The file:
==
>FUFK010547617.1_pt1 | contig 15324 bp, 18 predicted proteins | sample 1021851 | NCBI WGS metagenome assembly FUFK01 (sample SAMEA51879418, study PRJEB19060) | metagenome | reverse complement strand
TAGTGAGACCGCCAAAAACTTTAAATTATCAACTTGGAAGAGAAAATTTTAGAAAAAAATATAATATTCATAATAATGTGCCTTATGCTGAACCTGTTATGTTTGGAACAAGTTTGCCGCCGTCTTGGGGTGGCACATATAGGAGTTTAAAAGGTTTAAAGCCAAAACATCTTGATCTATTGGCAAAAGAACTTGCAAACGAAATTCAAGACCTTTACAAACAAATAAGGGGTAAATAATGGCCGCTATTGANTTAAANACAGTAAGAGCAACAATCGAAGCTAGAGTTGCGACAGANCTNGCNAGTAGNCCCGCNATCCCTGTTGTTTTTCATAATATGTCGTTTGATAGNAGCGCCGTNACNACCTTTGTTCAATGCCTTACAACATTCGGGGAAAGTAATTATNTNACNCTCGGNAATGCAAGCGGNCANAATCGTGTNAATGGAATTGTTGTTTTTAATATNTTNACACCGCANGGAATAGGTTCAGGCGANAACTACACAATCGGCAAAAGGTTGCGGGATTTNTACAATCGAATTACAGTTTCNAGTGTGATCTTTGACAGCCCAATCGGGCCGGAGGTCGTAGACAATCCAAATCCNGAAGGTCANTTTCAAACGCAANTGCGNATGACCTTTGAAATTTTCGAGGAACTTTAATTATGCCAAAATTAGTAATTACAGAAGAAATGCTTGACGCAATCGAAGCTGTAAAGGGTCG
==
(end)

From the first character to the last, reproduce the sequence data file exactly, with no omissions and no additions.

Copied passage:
>FUFK010547617.1_pt1 | contig 15324 bp, 18 predicted proteins | sample 1021851 | NCBI WGS metagenome assembly FUFK01 (sample SAMEA51879418, study PRJEB19060) | metagenome | reverse complement strand
TAGTGAGACCGCCAAAAACTTTAAATTATCAACTTGGAAGAGAAAATTTTAGAAAAAAATATAATATTCATAATAATGTGCCTTATGCTGAACCTGTTATGTTTGGAACAAGTTTGCCGCCGTCTTGGGGTGGCACATATAGGAGTTTAAAAGGTTTAAAGCCAAAACATCTTGATCTATTGGCAAAAGAACTTGCAAACGAAATTCAAGACCTTTACAAACAAATAAGGGGTAAATAATGGCCGCTATTGANTTAAANACAGTAAGAGCAACAATCGAAGCTAGAGTTGCGACAGANCTNGCNAGTAGNCCCGCNATCCCTGTTGTTTTTCATAATATGTCGTTTGATAGNAGCGCCGTNACNACCTTTGTTCAATGCCTTACAACATTCGGGGAAAGTAATTATNTNACNCTCGGNAATGCAAGCGGNCANAATCGTGTNAATGGAATTGTTGTTTTTAATATNTTNACACCGCANGGAATAGGTTCAGGCGANAACTACACAATCGGCAAAAGGTTGCGGGATTTNTACAATCGAATTACAGTTTCNAGTGTGATCTTTGACAGCCCAATCGGGCCGGAGGTCGTAGACAATCCAAATCCNGAAGGTCANTTTCAAACGCAANTGCGNATGACCTTTGAAATTTTCGAGGAACTTTAATTATGCCAAAATTAGTAATTACAGAAGAAATGCTTGACGCAATCGAAGCTGTAAAGGGTCG